A 115-year-old woman’s blood may provide insight to life expectancy, and how cell duplication works. Hendrikje van Andel-Schipper lived to be a 115-years-old. She held the honor of being the oldest woman in the world up until her death in 2005. Her blood is now being scrutinized years later.
A group of Dutch scientists published a study from the Journal Genome Research. After analyzing her blood, they ultimately concluded that life expectancy does have a shelf life. This is because the cells can only divide and duplicate so much. Essentially they have an expiration date. Also, according to a study by new scientist, Andel-Schipper was down to her final two stem cells, and they were compensating for two thirds of the white cells that were in her body.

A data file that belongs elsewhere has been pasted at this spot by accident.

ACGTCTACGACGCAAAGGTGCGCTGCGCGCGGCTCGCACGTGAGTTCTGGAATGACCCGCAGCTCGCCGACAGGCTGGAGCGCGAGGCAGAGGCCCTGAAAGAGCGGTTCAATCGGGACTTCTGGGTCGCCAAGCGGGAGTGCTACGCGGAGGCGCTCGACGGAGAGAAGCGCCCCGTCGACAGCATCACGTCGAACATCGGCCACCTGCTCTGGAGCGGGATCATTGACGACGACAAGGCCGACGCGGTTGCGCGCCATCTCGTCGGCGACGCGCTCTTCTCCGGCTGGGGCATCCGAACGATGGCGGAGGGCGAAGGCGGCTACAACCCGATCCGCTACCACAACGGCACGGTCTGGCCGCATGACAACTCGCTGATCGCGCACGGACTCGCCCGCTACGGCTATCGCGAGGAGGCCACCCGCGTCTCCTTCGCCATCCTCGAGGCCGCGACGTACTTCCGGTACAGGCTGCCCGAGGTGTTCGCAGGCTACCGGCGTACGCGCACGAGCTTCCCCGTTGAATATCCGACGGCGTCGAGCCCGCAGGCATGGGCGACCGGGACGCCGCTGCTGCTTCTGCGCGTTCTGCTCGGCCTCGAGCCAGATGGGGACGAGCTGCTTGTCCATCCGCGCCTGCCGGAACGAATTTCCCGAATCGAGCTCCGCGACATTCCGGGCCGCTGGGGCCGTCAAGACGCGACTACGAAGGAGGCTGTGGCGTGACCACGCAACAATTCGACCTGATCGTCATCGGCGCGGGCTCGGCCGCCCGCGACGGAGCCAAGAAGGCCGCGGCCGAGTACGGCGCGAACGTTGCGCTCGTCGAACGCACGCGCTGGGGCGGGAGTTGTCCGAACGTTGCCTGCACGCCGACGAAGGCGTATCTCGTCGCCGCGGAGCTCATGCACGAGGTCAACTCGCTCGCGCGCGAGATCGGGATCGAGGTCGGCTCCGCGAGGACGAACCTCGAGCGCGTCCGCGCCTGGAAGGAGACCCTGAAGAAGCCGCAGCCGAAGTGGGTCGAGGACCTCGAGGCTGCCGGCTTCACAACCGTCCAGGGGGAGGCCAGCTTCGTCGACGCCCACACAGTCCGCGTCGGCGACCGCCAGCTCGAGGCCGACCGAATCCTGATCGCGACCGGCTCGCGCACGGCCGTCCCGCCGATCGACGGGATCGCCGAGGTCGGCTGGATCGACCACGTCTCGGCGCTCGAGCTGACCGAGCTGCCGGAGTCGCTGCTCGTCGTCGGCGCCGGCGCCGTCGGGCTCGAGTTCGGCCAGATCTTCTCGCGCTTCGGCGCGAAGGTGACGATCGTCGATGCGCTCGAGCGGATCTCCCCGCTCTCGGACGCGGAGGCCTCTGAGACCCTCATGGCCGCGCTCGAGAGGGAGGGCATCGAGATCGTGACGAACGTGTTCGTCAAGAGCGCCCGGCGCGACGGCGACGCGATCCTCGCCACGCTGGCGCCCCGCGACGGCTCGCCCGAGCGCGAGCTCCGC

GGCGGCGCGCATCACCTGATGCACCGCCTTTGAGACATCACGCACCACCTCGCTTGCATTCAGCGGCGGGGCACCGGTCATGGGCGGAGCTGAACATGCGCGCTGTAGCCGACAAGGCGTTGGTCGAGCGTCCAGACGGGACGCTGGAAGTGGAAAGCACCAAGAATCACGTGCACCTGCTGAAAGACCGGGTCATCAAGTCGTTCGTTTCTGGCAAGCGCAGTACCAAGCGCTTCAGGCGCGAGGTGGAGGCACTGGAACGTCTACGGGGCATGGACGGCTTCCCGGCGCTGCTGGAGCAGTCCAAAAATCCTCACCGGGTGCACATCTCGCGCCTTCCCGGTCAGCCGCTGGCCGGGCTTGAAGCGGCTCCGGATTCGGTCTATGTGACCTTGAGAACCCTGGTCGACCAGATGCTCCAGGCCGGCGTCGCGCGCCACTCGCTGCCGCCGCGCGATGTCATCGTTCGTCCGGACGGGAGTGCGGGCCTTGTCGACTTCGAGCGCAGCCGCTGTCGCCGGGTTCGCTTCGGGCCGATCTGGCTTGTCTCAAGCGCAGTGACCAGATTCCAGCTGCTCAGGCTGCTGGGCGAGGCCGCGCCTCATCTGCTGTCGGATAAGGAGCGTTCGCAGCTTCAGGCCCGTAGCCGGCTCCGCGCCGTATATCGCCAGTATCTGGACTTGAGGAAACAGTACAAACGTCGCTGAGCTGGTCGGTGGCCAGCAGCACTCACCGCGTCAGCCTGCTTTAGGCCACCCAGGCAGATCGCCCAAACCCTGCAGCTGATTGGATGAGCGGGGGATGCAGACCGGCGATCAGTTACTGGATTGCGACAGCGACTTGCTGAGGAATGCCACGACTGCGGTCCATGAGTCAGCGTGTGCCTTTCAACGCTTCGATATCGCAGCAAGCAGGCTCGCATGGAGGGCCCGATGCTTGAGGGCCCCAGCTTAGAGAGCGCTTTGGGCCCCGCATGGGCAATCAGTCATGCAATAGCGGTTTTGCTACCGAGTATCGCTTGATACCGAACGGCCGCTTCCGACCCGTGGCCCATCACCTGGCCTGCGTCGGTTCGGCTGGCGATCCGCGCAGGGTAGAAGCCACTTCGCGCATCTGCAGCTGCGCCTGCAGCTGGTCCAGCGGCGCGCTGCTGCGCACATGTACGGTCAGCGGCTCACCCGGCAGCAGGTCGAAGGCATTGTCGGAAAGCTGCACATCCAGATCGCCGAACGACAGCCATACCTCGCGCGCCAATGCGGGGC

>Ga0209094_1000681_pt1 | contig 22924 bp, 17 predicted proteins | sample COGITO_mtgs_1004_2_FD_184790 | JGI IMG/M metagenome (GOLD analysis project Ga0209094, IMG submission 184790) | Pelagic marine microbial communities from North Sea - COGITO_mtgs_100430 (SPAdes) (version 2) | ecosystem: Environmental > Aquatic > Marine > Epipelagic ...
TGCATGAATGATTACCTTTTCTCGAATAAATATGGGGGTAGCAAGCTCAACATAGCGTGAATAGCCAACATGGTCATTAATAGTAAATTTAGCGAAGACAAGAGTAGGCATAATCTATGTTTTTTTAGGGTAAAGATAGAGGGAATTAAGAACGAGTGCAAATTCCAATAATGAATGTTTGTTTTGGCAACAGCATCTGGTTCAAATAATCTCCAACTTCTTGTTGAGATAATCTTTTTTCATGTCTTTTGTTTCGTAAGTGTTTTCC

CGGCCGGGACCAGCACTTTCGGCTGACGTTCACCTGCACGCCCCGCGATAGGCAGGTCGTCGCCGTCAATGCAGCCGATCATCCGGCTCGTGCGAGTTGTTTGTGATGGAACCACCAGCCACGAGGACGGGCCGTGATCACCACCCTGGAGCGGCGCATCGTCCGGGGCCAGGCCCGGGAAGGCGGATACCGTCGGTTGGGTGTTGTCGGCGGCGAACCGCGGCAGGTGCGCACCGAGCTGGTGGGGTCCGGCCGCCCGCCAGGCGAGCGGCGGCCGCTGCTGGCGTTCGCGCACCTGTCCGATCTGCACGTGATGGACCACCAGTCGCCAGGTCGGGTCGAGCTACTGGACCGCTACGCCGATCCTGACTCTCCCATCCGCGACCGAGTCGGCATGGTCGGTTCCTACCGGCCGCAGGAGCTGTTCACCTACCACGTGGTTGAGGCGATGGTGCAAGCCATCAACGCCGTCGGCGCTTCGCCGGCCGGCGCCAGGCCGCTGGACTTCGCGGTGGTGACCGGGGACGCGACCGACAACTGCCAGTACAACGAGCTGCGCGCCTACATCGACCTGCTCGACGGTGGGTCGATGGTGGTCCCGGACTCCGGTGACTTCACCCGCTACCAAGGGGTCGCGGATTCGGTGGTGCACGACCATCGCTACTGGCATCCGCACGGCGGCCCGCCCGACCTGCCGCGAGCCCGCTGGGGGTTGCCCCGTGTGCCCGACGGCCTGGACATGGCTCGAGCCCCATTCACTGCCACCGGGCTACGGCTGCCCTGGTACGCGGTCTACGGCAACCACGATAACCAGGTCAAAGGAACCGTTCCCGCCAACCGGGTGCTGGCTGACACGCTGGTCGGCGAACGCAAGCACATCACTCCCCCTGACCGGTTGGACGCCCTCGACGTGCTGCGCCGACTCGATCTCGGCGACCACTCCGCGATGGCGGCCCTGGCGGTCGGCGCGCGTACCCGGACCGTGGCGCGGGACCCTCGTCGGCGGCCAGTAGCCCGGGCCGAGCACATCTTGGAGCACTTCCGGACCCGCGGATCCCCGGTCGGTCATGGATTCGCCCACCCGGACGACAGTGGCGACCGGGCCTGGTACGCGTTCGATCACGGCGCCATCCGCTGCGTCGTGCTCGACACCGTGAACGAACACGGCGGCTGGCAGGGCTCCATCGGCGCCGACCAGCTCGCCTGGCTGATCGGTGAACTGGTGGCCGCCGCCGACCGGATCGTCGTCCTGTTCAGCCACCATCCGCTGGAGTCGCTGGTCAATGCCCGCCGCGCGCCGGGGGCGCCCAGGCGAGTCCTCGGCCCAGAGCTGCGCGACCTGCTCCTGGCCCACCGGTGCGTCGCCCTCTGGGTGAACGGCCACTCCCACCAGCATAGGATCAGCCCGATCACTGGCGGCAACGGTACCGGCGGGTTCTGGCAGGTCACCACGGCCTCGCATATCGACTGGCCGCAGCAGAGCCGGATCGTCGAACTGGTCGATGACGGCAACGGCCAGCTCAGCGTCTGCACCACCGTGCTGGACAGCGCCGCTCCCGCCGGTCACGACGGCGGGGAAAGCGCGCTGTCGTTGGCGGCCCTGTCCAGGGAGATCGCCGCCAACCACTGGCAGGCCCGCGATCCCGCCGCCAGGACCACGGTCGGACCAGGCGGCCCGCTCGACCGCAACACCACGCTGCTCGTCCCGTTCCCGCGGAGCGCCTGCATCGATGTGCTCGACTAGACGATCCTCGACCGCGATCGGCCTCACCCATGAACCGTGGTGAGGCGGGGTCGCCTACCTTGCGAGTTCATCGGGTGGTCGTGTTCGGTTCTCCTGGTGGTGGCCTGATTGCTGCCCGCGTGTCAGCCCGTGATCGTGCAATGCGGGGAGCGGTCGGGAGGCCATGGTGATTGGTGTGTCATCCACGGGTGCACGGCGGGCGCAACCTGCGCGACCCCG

Cells have an experation date. However, the new question posed now, and one that sounds like it could be the birth a science fiction plot, is according to head Henne Holstege of the VU University Medical Center in Amsterdam . ” Can you get round that by replenishment with cells saved from earlier in your life?” Also, stem cells for old bodies could be rejuvenated from the stem cells from young bodies. The cells earlier in life could expand the lifespan of people on this earth.
This sets an interesting outlook for the future. The idea of never losing a loved one or even holding on to your own life sounds too good to pass up. However, the world is already over populated. There just aren’t enough resources on Earth.